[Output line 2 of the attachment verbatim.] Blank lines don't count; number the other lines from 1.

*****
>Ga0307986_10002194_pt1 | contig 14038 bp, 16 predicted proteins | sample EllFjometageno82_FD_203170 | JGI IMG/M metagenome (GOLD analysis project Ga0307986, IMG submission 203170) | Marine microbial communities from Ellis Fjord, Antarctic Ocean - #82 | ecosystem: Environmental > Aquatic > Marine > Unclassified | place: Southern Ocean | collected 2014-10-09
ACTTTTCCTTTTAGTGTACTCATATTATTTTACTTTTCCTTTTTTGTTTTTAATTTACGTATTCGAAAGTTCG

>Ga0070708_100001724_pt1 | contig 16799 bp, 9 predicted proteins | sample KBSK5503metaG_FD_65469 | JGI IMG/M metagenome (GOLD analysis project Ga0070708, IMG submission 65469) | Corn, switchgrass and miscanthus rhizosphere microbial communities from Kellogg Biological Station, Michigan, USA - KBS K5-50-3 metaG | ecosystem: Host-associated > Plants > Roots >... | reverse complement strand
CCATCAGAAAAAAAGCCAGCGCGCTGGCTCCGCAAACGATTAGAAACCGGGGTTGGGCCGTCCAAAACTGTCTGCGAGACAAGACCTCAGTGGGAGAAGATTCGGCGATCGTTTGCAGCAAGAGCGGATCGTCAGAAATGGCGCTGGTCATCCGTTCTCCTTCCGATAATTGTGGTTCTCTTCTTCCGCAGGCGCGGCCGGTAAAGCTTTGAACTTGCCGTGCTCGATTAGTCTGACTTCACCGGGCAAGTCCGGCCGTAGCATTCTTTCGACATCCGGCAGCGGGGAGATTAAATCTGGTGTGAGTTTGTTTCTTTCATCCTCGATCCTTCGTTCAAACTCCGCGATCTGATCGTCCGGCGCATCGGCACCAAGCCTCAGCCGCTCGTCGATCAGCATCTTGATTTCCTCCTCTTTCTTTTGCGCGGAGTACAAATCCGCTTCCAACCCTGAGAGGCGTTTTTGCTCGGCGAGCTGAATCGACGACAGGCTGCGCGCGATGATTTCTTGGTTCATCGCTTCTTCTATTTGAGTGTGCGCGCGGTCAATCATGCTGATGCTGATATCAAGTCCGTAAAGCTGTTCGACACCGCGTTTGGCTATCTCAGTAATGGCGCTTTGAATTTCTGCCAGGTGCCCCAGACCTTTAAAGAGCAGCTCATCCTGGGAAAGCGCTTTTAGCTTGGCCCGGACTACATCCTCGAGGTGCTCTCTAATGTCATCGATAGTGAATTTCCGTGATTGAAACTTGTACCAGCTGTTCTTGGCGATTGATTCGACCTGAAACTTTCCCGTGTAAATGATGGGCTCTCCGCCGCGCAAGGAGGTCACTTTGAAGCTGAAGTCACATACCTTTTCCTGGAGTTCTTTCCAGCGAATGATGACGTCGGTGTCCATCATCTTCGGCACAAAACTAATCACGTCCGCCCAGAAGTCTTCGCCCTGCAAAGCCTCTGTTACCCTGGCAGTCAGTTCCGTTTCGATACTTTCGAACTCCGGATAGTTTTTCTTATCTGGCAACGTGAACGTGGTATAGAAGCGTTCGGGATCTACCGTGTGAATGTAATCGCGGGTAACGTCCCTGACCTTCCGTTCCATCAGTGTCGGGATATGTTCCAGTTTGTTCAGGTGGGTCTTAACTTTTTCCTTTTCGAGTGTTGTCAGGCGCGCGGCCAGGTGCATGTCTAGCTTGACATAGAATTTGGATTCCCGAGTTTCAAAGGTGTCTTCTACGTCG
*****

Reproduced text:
ACTTTTCCTTTTAGTGTACTCATATTATTTTACTTTTCCTTTTTTGTTTTTAATTTACGTATTCGAAAGTTCG